PDA

View Full Version : Suicide: The Last Medicare Dollar


James Brody
September 5th, 2006, 04:33 PM
The Last Medicare Dollar: Inclusive Fitness, Kinship, and Being Average. Taken from "Suicide: 'Mother, May I?,'" ISHE, Detroit, 2006
---

There are at least three motives that elderly people commit suicide.

1) Many activities are less fun as if we ordered a beer and it arrived late, warm, and flat. Declining levels of dopamine, testosterone, and possibly serotonin start in our late teens and continue for the rest of our life. We have less initiative, less persistence, and less muscle mass. We become more passive, more prone to confusion and depression, and acquire a greater sensitivity to darkness, pain, and cold. Our situation is stabilized by medicine?s attitude that each of us is to have not the chemistry of a thirty-year-old but that of someone 60. Our physicians expect old behavior and maintain it in a perverse application of regression-to-the-mean.

2) We become expenses for our kin and for everyone connected to them. This is a problem even for people who have no children or siblings. Frank Salter?s analyses, for example, suggest that the average kinship between any two ethnics within a common border is approximately that of first cousin! (Rushton, 2005) We also move into a different era in which our producing fewer children means that each of them will spend more on each of us. And the costs increase every year. For example, ninety-five percent of health costs for an average life occurs in its last six months (Trivers, October, 2002). Join this fact to de Cantanzaro?s finding that older people are more apt to think of suicide when they face illness, isolation, and poverty. They lose their homes and bank accounts while giving them to everyone else?s children through a government agency. Health care harvests assets from old people and both sides, the dying and their caretakers, scheme.

3) We do not match the preferences of the next generation. We face alien television programs, jokes, and toys in the land that was ours. We often do not ?fit in? except with other older people and many of us prefer to withdraw. Societies may not only respond to these factors but also lead them as in some of Kuromoto?s oscillators that come into sync, Lewontin?s concept of environments and occupants that form ?constructions,? or the idea of gene-culture evolution (Strogatz, 2003; Lewontin, 2000; Richerson & Boyd, 2005).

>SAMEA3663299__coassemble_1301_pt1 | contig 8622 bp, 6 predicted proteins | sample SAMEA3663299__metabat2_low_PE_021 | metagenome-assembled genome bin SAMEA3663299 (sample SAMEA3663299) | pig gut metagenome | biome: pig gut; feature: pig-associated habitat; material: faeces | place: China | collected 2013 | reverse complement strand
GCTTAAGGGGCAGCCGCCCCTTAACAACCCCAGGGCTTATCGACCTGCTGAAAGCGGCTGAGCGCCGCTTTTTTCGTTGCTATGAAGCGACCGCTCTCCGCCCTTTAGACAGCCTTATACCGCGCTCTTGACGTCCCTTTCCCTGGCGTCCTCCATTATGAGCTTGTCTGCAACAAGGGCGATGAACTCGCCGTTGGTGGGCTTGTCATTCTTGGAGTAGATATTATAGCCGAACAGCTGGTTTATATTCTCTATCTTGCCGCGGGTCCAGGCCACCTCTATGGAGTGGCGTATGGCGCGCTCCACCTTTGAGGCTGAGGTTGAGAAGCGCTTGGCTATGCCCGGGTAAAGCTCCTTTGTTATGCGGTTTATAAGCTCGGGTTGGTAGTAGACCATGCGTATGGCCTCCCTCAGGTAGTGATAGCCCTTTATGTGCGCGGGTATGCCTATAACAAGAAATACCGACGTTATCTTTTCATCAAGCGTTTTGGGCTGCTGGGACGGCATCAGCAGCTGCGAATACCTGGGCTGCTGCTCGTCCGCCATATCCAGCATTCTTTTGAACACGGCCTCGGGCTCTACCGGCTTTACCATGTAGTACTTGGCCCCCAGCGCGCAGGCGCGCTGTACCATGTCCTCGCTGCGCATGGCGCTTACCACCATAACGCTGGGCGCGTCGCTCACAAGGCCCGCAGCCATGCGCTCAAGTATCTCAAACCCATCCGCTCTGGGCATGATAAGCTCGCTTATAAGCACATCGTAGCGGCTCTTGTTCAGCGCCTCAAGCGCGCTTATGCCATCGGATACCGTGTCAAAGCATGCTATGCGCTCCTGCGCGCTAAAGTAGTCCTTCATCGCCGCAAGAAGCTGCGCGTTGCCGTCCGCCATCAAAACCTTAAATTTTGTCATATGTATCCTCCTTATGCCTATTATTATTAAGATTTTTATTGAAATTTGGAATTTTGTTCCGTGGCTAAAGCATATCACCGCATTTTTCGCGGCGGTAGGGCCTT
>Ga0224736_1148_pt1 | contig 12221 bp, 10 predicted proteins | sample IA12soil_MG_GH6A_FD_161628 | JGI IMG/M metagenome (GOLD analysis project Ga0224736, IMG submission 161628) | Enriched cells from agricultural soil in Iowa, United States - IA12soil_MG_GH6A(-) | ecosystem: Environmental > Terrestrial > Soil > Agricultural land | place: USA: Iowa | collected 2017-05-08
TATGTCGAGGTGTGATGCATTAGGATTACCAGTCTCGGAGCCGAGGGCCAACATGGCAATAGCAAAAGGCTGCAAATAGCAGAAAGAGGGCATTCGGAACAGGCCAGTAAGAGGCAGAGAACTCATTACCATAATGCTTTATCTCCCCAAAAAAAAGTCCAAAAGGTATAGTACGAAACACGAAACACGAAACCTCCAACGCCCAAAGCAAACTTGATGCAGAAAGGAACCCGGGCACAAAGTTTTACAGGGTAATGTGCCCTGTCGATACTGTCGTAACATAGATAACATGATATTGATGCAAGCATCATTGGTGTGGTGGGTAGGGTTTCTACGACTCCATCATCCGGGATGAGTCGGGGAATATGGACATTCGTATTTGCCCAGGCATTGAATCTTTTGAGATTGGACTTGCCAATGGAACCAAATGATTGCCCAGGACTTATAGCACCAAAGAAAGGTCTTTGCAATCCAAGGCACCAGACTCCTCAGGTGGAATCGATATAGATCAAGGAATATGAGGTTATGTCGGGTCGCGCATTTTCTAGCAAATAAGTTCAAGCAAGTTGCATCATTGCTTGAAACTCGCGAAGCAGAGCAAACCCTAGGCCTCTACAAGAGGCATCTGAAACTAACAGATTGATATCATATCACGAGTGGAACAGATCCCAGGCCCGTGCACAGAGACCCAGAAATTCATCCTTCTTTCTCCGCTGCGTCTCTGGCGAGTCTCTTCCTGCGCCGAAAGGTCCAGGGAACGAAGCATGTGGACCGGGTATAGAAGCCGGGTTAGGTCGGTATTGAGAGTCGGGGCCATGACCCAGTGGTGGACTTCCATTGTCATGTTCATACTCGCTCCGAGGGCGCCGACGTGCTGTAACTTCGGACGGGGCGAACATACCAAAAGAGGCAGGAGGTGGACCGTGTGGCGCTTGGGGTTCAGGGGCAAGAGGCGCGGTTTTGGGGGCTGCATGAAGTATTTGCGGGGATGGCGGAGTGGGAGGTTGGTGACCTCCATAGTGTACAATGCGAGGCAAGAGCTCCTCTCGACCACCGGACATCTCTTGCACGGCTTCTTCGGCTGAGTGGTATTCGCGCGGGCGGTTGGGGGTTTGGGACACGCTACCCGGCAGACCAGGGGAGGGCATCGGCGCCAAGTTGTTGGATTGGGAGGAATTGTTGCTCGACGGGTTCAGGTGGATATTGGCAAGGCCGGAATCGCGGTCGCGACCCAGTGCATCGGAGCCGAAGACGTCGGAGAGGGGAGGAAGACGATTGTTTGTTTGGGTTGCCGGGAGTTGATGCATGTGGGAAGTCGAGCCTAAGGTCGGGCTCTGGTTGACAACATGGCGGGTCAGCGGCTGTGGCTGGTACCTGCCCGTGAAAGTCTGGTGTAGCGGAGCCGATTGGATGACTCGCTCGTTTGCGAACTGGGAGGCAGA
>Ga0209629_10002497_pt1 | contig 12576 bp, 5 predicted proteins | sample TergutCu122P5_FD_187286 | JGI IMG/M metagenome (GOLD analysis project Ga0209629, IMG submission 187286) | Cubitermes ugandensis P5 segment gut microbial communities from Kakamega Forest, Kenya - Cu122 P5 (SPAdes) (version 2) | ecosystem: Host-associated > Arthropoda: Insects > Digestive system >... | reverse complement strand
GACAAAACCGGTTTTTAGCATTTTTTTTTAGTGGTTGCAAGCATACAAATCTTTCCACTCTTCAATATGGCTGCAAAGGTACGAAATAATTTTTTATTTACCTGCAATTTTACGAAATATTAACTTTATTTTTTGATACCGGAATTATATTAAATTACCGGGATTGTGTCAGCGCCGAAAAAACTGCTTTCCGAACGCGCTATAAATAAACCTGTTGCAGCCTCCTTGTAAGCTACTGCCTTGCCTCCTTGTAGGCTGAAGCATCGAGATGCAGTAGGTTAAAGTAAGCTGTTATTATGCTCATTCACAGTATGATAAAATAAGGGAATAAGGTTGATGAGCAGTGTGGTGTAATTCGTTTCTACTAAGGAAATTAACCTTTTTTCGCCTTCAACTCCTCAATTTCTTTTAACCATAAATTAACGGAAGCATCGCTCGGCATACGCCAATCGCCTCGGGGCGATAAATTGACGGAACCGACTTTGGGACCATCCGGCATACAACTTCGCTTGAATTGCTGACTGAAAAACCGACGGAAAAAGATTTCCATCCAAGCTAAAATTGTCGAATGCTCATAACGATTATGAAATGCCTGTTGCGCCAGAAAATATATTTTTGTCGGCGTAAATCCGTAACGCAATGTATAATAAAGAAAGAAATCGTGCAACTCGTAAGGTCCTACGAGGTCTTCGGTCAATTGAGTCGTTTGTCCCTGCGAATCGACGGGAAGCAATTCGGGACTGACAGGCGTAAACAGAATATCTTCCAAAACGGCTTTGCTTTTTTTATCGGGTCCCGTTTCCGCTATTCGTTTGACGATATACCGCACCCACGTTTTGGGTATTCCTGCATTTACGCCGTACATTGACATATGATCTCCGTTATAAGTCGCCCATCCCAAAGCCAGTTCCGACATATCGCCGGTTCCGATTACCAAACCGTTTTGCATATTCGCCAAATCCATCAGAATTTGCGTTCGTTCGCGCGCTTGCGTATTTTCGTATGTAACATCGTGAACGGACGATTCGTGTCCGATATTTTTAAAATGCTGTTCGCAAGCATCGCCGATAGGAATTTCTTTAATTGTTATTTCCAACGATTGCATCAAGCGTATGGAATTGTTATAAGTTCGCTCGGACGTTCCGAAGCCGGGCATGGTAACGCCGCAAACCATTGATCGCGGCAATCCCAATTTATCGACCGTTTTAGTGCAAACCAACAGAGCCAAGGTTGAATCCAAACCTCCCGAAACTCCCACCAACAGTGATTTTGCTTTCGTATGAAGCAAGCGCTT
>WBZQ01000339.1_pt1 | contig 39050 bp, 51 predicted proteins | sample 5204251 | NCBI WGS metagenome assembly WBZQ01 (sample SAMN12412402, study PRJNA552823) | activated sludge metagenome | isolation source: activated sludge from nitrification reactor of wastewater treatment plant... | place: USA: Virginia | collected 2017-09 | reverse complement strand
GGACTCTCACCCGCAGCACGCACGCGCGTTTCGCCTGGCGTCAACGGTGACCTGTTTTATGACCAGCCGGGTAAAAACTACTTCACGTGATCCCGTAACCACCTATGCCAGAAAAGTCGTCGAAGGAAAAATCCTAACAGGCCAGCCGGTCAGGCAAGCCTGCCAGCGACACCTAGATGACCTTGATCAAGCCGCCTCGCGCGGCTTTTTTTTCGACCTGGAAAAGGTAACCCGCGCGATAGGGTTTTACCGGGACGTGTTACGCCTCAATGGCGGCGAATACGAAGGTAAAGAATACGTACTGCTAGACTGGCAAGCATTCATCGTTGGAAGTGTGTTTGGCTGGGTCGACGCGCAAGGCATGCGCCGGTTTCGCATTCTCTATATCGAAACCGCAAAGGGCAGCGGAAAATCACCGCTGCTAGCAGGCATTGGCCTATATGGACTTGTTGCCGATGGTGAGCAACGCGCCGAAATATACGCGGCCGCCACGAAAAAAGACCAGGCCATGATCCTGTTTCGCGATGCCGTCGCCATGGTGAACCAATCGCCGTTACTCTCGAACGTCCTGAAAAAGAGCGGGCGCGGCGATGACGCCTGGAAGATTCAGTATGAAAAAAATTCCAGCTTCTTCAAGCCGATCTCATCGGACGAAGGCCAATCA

Colt details some of these changes in the Netherlands where euthanasia has been described as the ?Dutch cure for suicide.? (Herbert Hendin, cited by Colt, 2006, p. 426). Among Hendin?s other findings: about 25 percent of Dutch physicians have assisted suicides but roughly half of them proceed without formal consent or peer approval from the client, and health professionals report that requests for euthanasia come more often from family members than from the patient. Not all responsibility rests on families, however. One Dutch physician explained that he overdosed a patient because he needed the empty bed and the patient would have taken another week to die on her own (Colt, 2006, p. 424).

Increasing portions of the American population have a similar conflict between waiting and expedience: ?prevent suicide? becomes ?why bother?? which, in turn, becomes ?Why not speed it up?? The demographics of the clients, there are lots of them and in high turnover, and the caretakers, also lots of them in high turnover, make both clients and caretakers interchangeable and biased toward the ?cheat ?em? provisions of tit-for-tat! Salter?s findings have another implication. Congregate care depends ever more on new immigrants. As average relatedness between caretaker and receiver declines, expect lower standards for care, less warmth when it is given, and a briefer need for it because people check themselves out early.